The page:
McKinney Falls State Park offers 81 campsites with water and electric hookups13 miles outside Austin. Closer in, Austin Lone Star RV Resort has special monthly and yearly rates, a fitness center, swimming pool, and laundry facilities. Spicewood, the gateway to the Hill Country, boasts Open Air Resort, a luxe RV park with extras like dog wash stations, lounges, and volleyball courts.

Houston & The Gulf Coast

Houston & The Gulf Coast

Spanning more than 360 miles, the Texas coastline is known for its family-friendly, laid-back beach towns, windswept beauty, and limitless outdoor recreation opportunities. Blessed with mild temperatures, it draws visitors year-round. The Victorian-era buildings along the Strand in Galveston distinguish this port town, as does the 11-mile long seawall, which ends at the Galveston Island Historic Pleasure Pier. Ride the 100-foot-tall Ferris wheel, then splurge on Sunday brunch at The Hotel Galvez. Named after the wild horses that once roamed its shores, Mustang Island State Park has 20 miles of hiking trails; Port Aransas is a popular flats fishing and paddle boarding destination. Just 30 miles out of Corpus Christi, Padre Island National Seashore is the longest stretch of an undeveloped barrier island in the world. The pristine landscape shelters the endangered Kemp’s ridley sea turtle, more than 380 birds, and tawny beaches. South Padre Island, at the island’s southern tip, is a much livelier destination (especially during Spring Break) and a great place to try out kitesurfing.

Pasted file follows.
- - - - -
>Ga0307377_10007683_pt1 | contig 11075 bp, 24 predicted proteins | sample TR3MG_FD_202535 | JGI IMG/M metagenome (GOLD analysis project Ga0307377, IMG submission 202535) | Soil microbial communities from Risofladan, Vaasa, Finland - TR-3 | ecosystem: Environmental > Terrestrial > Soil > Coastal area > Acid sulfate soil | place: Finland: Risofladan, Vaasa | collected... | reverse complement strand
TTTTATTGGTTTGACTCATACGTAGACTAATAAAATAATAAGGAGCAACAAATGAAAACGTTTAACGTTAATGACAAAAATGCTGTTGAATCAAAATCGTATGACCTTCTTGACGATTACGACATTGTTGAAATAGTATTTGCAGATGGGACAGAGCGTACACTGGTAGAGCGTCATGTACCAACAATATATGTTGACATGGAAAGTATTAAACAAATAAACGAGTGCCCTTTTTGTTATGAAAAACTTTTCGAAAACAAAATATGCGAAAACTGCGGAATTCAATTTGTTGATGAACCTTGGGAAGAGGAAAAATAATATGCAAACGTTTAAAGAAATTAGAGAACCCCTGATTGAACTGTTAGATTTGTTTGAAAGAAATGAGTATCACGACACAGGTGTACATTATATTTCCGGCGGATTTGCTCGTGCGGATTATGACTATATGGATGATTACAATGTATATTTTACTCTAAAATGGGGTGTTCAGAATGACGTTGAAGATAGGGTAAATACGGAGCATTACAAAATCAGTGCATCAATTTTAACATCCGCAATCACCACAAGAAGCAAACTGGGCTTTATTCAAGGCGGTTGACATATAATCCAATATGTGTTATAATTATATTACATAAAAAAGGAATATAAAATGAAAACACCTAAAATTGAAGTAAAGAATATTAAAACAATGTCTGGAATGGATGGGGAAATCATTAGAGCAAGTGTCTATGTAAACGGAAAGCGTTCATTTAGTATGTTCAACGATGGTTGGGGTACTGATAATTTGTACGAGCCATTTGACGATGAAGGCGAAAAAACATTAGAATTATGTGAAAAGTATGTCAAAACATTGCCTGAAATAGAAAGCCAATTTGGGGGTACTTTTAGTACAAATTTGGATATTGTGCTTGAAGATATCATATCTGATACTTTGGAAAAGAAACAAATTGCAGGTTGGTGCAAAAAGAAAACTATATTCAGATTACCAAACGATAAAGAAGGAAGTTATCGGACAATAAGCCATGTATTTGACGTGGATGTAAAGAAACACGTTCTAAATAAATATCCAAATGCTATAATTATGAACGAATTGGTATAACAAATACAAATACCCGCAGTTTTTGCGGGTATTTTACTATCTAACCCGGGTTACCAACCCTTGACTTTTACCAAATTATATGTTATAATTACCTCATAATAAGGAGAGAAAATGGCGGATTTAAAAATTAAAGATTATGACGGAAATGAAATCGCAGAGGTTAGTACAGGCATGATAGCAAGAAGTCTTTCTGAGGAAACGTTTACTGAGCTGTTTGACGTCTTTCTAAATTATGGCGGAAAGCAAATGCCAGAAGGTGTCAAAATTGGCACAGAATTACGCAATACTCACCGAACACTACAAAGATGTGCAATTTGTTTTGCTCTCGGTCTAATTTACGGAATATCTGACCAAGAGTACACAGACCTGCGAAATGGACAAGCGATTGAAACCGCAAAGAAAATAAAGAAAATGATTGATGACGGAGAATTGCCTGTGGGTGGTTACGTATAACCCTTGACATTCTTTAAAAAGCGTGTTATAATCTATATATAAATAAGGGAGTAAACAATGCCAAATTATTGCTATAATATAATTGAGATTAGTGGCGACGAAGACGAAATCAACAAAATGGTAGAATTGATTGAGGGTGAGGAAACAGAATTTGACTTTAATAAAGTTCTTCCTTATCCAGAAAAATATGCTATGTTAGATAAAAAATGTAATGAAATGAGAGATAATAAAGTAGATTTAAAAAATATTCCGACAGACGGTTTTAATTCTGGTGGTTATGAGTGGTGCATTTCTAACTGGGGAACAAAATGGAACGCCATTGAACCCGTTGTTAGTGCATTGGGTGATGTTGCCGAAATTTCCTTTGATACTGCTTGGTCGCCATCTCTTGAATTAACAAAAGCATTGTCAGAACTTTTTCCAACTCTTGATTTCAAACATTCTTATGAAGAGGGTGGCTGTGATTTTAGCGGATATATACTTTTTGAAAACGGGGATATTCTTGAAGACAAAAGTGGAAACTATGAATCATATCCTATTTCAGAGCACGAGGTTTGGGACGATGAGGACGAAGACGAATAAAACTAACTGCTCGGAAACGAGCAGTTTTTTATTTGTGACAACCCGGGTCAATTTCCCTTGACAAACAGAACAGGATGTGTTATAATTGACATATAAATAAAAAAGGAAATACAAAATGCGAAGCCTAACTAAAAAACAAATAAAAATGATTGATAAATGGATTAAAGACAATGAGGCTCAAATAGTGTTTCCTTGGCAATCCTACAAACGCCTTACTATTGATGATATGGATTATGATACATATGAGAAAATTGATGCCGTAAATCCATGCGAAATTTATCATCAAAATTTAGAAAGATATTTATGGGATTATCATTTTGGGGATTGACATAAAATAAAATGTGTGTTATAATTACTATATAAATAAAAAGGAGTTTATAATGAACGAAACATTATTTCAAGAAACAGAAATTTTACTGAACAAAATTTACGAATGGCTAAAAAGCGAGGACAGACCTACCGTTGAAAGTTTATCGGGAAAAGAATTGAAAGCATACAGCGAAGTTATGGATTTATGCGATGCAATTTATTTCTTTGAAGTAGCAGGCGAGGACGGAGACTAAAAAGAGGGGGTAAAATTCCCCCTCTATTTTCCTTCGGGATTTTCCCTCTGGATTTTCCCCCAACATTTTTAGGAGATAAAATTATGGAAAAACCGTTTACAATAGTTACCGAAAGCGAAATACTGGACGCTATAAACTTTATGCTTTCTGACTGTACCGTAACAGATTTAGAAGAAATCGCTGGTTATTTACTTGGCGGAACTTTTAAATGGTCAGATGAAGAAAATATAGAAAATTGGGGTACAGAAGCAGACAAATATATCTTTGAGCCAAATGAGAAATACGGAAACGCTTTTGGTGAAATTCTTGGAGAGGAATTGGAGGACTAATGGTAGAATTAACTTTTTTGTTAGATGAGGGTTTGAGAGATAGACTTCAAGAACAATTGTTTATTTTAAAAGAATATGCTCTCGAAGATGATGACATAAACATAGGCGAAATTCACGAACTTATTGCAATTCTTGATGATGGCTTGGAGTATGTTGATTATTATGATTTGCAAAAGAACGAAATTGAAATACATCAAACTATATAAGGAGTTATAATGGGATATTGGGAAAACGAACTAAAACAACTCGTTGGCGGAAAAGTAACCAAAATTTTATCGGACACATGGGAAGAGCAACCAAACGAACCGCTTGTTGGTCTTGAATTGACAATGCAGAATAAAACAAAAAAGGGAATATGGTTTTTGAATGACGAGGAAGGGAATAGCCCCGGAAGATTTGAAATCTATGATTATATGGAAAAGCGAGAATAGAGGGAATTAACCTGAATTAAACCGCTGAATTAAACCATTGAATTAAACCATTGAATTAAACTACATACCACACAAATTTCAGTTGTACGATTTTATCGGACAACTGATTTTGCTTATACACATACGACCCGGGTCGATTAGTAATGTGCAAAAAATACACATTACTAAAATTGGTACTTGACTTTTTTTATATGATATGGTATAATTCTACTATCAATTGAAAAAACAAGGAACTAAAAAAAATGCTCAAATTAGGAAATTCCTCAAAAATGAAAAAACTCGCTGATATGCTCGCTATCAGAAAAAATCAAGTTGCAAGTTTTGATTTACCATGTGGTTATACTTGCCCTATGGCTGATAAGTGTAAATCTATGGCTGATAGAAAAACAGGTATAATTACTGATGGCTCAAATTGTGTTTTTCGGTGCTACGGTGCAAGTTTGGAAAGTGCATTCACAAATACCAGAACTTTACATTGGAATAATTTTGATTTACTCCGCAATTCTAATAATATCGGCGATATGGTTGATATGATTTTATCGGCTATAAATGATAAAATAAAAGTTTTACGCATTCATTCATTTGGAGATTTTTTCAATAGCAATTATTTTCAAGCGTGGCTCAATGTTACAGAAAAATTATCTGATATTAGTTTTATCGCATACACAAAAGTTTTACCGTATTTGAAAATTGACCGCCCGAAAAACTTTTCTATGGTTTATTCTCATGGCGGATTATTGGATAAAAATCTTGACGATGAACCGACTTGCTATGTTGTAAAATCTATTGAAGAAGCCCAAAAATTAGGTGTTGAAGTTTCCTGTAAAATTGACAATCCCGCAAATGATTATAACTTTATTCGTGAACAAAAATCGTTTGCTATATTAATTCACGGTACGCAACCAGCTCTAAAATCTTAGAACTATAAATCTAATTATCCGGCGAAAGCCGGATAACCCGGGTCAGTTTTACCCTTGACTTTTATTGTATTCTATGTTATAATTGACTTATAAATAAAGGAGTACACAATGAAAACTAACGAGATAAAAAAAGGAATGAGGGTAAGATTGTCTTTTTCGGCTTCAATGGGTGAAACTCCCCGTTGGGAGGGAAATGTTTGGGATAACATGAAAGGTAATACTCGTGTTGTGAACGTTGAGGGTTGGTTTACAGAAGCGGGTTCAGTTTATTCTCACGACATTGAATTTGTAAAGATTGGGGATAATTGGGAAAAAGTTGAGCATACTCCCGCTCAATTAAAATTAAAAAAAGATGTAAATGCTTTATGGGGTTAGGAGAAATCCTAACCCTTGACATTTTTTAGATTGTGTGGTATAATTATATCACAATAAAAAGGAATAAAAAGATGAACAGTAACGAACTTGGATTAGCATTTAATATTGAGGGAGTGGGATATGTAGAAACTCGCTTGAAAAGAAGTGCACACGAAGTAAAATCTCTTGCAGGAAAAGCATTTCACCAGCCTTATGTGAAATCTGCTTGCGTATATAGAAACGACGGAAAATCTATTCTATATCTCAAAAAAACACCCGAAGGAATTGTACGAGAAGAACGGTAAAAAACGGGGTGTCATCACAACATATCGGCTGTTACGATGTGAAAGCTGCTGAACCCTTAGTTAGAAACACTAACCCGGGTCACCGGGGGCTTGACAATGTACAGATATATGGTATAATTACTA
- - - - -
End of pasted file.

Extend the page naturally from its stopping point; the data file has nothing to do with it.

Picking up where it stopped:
The nation’s fourth-largest city, Houston buzzes with cosmopolitan allure. Besides the Space Center Houston, there are world-class museums including Menil Collection and the Houston Museum of Natural Science. In a city renowned for great dining, we especially appreciate the Vietnamese food scene. Crawfish pho, anyone?

Where to Stay:

Galveston Island KOA features big-rig friendly, pull-through, concrete sites with numerous amenities, including a protected wildlife area for migratory birds, a lazy river, and pickleball. Northlake RV Resort is one of several well-reviewed luxury sites in the Houston area. They offer full hookups, back-in, pull-through, and lakefront sites, along with mosquito fogging (it’s buggy in these parts!), free WiFi, and exercise equipment.

San Antonio

San Antonio

Originally built as a frontier mission by 18th-century Spanish priests, The Alamo is synonymous with Texans’ heroic battle for freedom. It is the most celebrated of five missions along the San Antonio River designated as a UNESCO World Heritage Site. The city’s number one attraction, the River Walk, is lined with hotels, restaurants, shops, and historic gems like the Aztec Theatre and the Spanish Governor’s Palace. If you’re seeking a quieter experience, check out the Japanese Tea Garden. San Antonio is the birthplace of Tex-Mex; La Fonda has a long-standing reputation for dishing out southwestern favorites.